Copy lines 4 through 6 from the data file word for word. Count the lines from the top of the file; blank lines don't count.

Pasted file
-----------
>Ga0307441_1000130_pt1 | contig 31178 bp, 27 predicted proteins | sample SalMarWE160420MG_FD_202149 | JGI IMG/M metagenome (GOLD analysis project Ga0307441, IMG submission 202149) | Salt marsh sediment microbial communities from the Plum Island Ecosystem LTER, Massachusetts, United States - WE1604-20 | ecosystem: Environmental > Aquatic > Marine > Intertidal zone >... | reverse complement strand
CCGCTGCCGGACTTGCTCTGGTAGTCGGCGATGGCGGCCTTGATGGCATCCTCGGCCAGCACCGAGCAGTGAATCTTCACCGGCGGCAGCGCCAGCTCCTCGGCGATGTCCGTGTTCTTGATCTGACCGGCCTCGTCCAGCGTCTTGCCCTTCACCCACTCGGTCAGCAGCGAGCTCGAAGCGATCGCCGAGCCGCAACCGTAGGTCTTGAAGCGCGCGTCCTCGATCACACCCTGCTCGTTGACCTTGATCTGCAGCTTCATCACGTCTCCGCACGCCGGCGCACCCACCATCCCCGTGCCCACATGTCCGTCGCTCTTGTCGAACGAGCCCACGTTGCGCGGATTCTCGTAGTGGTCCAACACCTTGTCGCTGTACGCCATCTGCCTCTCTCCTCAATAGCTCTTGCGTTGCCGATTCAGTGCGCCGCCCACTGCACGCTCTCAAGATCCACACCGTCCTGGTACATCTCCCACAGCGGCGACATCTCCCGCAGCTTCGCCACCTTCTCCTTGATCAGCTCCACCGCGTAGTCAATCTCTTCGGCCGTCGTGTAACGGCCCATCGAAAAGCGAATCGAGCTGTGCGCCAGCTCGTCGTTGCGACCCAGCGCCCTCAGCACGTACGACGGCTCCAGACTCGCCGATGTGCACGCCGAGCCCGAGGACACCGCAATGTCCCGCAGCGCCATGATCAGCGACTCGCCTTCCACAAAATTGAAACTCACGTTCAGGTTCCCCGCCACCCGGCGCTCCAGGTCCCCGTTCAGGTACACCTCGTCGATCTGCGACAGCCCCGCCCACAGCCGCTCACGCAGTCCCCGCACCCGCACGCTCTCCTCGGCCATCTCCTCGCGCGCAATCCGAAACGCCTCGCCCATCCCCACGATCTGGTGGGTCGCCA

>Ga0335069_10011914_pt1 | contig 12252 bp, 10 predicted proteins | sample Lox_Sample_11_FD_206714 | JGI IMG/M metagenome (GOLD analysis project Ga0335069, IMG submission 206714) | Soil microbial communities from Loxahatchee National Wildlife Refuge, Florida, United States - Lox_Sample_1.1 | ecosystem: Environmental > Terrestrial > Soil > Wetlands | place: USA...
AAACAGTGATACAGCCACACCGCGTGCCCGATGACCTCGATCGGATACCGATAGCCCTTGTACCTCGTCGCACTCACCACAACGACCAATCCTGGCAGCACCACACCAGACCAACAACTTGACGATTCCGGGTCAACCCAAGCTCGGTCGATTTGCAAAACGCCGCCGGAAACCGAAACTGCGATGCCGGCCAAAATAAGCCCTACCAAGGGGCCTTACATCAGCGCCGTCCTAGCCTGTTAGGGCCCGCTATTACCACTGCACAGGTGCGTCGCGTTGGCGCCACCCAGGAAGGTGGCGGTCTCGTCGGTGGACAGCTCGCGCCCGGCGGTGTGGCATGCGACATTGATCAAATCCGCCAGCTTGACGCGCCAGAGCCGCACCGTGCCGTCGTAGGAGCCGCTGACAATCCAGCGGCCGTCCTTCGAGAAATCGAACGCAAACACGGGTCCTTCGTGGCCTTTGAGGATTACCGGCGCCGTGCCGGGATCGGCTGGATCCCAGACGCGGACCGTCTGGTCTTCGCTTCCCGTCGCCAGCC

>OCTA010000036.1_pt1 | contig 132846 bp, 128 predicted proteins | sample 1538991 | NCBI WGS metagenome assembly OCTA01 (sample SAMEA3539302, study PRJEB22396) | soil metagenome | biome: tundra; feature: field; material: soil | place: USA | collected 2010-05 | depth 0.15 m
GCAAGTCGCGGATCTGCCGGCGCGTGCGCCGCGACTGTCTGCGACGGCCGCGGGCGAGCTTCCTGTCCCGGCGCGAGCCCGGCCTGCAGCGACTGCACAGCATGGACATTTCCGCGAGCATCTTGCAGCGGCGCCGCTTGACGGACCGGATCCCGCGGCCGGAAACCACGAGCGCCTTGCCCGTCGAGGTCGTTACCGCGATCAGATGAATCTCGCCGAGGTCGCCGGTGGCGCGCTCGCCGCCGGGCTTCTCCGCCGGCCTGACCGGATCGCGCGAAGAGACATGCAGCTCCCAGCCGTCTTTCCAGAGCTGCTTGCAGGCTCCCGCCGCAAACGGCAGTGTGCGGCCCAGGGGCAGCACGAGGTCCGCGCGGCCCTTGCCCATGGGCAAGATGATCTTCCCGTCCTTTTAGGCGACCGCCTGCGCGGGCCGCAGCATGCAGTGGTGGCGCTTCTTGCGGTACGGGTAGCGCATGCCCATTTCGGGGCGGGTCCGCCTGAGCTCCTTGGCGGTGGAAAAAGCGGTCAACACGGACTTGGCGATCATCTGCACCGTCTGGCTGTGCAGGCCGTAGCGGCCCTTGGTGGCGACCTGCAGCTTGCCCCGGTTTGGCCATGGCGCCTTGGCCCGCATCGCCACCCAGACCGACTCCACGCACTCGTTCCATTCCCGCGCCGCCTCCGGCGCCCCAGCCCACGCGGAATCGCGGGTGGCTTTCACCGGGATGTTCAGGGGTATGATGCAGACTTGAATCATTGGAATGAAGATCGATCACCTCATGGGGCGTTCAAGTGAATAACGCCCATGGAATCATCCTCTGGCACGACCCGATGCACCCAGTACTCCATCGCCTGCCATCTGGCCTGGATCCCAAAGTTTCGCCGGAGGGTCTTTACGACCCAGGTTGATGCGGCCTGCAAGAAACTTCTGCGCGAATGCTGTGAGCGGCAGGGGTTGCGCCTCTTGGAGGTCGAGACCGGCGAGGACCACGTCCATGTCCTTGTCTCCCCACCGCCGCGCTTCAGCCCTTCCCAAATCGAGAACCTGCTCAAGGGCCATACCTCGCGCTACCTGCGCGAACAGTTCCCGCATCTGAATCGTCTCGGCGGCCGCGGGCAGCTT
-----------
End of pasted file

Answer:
AAACAGTGATACAGCCACACCGCGTGCCCGATGACCTCGATCGGATACCGATAGCCCTTGTACCTCGTCGCACTCACCACAACGACCAATCCTGGCAGCACCACACCAGACCAACAACTTGACGATTCCGGGTCAACCCAAGCTCGGTCGATTTGCAAAACGCCGCCGGAAACCGAAACTGCGATGCCGGCCAAAATAAGCCCTACCAAGGGGCCTTACATCAGCGCCGTCCTAGCCTGTTAGGGCCCGCTATTACCACTGCACAGGTGCGTCGCGTTGGCGCCACCCAGGAAGGTGGCGGTCTCGTCGGTGGACAGCTCGCGCCCGGCGGTGTGGCATGCGACATTGATCAAATCCGCCAGCTTGACGCGCCAGAGCCGCACCGTGCCGTCGTAGGAGCCGCTGACAATCCAGCGGCCGTCCTTCGAGAAATCGAACGCAAACACGGGTCCTTCGTGGCCTTTGAGGATTACCGGCGCCGTGCCGGGATCGGCTGGATCCCAGACGCGGACCGTCTGGTCTTCGCTTCCCGTCGCCAGCC

>OCTA010000036.1_pt1 | contig 132846 bp, 128 predicted proteins | sample 1538991 | NCBI WGS metagenome assembly OCTA01 (sample SAMEA3539302, study PRJEB22396) | soil metagenome | biome: tundra; feature: field; material: soil | place: USA | collected 2010-05 | depth 0.15 m
GCAAGTCGCGGATCTGCCGGCGCGTGCGCCGCGACTGTCTGCGACGGCCGCGGGCGAGCTTCCTGTCCCGGCGCGAGCCCGGCCTGCAGCGACTGCACAGCATGGACATTTCCGCGAGCATCTTGCAGCGGCGCCGCTTGACGGACCGGATCCCGCGGCCGGAAACCACGAGCGCCTTGCCCGTCGAGGTCGTTACCGCGATCAGATGAATCTCGCCGAGGTCGCCGGTGGCGCGCTCGCCGCCGGGCTTCTCCGCCGGCCTGACCGGATCGCGCGAAGAGACATGCAGCTCCCAGCCGTCTTTCCAGAGCTGCTTGCAGGCTCCCGCCGCAAACGGCAGTGTGCGGCCCAGGGGCAGCACGAGGTCCGCGCGGCCCTTGCCCATGGGCAAGATGATCTTCCCGTCCTTTTAGGCGACCGCCTGCGCGGGCCGCAGCATGCAGTGGTGGCGCTTCTTGCGGTACGGGTAGCGCATGCCCATTTCGGGGCGGGTCCGCCTGAGCTCCTTGGCGGTGGAAAAAGCGGTCAACACGGACTTGGCGATCATCTGCACCGTCTGGCTGTGCAGGCCGTAGCGGCCCTTGGTGGCGACCTGCAGCTTGCCCCGGTTTGGCCATGGCGCCTTGGCCCGCATCGCCACCCAGACCGACTCCACGCACTCGTTCCATTCCCGCGCCGCCTCCGGCGCCCCAGCCCACGCGGAATCGCGGGTGGCTTTCACCGGGATGTTCAGGGGTATGATGCAGACTTGAATCATTGGAATGAAGATCGATCACCTCATGGGGCGTTCAAGTGAATAACGCCCATGGAATCATCCTCTGGCACGACCCGATGCACCCAGTACTCCATCGCCTGCCATCTGGCCTGGATCCCAAAGTTTCGCCGGAGGGTCTTTACGACCCAGGTTGATGCGGCCTGCAAGAAACTTCTGCGCGAATGCTGTGAGCGGCAGGGGTTGCGCCTCTTGGAGGTCGAGACCGGCGAGGACCACGTCCATGTCCTTGTCTCCCCACCGCCGCGCTTCAGCCCTTCCCAAATCGAGAACCTGCTCAAGGGCCATACCTCGCGCTACCTGCGCGAACAGTTCCCGCATCTGAATCGTCTCGGCGGCCGCGGGCAGCTT